How to Destigmatize Addiction in the Workplace

The pandemic has created a steady decline in mental health and with that comes a heightened focus on substance use disorder. In 2020, overdose-related deaths in the U.S. hit a record high of over 93,000. Over 70% of an estimated 22.4 million illicit drug users and nearly 80% of 41.2 million binge drinkers are part of our everyday workforce. With that, there’s a high likelihood your organization has employees who are struggling or in recovery or have friends or family members who are.

Unfortunately, negative perceptions and attitudes toward substance abuse can damage the self-esteem of a recovering employee and even compromise their ability to do their best work. These negative attitudes can also prevent those who may be struggling from seeking help. Here are some ways your company can help encourage comprehension and compassion while helping to reduce the stigma around addiction:

Recognize that addiction is a mental health disorder.

Addiction, or substance use disorder, is a chronic brain disorder. It’s important to understand it’s a mental health issue that must be taken seriously. Much like life-long physical health conditions such as diabetes, a person with an addiction must manage their condition for the rest of their life, even when they stop using. While substance use can have many underlying causes – genetics, exposure, trauma – some people who struggle with addiction may also have underlying mental health issues, such as depression, anxiety or bipolar disorder. Many turn to alcohol or drugs to cope with these issues. To better support the mental well-being of your employees, include substance use awareness and education as part of your communications, trainings and resources on mental health.

Encourage supportive conversations.

Helping employees feel supported begins with compassion and willingness to listen. For many, it can be intimidating to disclose their struggles – especially in the workplace. The stigma around addiction is so deeply rooted, that over 20% of substance users avoid evidence-based treatment out of fear of repercussions at work. Although substance use disorder is classified as a protected group (with some restrictions) under the Americans with Disabilities Act, some employees may feel their performance is being questioned or they’re being overlooked for promotions. They may also fear being judged by colleagues and peers. Integrating sensitivity and comprehension of addiction into your company culture can help employees feel supported and empowered to seek help.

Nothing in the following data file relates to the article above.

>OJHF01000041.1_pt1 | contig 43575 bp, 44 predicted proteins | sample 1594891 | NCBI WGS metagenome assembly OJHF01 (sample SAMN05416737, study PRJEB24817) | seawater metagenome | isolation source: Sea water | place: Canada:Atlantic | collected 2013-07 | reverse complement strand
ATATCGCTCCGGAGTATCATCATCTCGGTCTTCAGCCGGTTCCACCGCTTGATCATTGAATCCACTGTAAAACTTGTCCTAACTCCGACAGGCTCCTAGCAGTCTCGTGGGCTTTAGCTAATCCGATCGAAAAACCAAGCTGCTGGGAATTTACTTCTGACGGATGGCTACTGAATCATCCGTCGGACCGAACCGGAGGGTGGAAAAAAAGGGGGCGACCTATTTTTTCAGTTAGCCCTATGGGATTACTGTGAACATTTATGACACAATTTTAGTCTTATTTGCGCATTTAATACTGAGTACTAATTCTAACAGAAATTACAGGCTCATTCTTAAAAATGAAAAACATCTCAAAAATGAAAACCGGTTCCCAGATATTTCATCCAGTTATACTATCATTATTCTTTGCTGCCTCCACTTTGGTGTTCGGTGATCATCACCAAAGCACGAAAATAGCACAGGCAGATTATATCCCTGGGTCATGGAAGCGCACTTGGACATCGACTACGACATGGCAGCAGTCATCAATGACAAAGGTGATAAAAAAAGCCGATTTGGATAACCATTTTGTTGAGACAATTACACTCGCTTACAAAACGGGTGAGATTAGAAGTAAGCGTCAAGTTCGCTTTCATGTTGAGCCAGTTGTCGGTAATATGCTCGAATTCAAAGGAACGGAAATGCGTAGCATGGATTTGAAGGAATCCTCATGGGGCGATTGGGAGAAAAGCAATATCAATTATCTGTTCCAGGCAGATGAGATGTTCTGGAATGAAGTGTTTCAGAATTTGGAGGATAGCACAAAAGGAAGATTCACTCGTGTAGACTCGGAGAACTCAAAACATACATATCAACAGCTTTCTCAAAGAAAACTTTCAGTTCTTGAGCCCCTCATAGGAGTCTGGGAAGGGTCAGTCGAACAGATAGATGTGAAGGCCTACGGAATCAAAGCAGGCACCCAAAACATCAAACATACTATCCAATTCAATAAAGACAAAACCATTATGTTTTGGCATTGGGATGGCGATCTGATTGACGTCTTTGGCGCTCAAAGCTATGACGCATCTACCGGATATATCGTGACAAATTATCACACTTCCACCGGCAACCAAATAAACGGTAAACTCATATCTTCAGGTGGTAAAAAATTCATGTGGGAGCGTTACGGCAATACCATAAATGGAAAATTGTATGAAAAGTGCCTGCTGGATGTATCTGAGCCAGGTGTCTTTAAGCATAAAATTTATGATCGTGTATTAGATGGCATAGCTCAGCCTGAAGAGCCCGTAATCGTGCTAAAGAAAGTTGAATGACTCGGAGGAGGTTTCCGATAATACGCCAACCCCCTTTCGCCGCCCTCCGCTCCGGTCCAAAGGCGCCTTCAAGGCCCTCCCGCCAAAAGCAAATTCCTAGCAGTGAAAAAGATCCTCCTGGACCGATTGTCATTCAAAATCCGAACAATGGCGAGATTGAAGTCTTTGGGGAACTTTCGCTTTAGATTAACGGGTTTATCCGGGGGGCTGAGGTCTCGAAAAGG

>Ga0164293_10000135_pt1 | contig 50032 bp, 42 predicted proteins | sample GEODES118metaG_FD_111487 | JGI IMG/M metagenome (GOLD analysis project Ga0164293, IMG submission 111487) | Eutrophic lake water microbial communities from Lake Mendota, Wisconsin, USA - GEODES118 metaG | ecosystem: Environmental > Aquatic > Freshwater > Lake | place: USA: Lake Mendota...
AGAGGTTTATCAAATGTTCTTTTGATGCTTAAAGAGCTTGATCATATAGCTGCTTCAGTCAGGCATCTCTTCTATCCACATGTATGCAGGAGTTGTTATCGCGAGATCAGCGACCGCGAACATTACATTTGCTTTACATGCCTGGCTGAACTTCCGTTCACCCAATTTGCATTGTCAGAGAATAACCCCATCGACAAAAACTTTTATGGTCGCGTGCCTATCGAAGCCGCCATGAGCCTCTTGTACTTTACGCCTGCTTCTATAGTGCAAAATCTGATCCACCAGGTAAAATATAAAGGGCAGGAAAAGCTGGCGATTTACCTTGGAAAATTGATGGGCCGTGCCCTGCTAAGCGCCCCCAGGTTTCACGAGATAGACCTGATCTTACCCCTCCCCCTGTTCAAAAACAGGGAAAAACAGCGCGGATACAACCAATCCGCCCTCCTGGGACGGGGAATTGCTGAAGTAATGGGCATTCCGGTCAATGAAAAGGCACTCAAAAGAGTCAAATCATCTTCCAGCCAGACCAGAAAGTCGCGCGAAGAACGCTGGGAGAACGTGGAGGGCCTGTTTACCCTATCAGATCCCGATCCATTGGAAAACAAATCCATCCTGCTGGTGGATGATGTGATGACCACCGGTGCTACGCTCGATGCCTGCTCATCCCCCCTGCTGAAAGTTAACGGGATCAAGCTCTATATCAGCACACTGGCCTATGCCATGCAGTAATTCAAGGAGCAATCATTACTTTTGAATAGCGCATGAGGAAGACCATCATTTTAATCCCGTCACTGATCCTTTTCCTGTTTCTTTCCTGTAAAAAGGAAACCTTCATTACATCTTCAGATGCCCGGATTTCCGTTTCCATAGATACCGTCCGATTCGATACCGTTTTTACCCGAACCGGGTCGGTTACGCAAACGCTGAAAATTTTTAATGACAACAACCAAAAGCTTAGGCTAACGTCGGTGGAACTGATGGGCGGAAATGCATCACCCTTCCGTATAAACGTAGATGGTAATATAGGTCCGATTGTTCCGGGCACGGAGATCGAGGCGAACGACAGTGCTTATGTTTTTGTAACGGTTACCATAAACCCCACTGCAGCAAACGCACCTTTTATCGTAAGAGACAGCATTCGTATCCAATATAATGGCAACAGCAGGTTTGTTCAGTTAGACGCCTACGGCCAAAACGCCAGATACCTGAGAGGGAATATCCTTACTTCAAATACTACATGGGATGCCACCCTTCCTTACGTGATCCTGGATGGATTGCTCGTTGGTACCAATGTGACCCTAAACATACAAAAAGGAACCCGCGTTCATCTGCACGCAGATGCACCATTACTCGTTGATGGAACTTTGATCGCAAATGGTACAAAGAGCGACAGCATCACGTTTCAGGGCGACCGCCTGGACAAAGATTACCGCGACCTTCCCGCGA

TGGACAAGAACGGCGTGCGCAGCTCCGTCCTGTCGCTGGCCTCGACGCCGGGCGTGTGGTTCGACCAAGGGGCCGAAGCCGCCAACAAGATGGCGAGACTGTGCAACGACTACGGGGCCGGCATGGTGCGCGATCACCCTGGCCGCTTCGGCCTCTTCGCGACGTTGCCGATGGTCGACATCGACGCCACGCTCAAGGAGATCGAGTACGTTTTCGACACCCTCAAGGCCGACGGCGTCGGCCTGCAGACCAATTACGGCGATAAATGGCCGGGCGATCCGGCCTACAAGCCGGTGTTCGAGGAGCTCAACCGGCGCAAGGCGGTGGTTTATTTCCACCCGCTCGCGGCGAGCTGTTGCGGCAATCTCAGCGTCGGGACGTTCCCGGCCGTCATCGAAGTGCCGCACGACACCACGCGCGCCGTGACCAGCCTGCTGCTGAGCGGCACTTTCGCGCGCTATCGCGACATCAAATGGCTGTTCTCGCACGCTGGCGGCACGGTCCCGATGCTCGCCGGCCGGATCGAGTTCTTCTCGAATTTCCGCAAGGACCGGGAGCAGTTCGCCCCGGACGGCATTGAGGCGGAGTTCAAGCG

Communicate resources and benefits.

Taking action through recovery-friendly benefits and programs can help support your organization’s commitment to destigmatizing and dismantling negative attitudes around addiction. Additionally, you can demonstrate willingness for second-chance employment and help reduce turnover of your valued talent. Here are some benefits to consider:

  • Flexible scheduling. Many treatment providers require daily attendance of self-help groups such as Alcoholics Anonymous (AA) or Narcotics Anonymous (NA). Allowing for flexible scheduling can help your employees get the support they need.
  • Short- and long-term disability insurance offerings. Several disability insurance companies provide case management, stay-at-work and return-to-work programs as well as access to behavioral health professionals.
  • Mental health resources. Make sure you’re offering a variety of mental well-being benefits, including easy access to professional help. Harvard Pilgrim offers a host of digital health tools for members that can help employees navigate their emotional self-care, as well as access to mental health professionals through Doctor On Demand.

Learn more about Harvard Pilgrim’s prevention, treatment and support resources for addiction.

Keep a pulse on the health trends that matter today.

Stay on top of health topics, technology and policies in today’s changing world. Check the monthly newsletters you’d like to receive and start getting health news right in your inbox.
  • Hidden
  • Hidden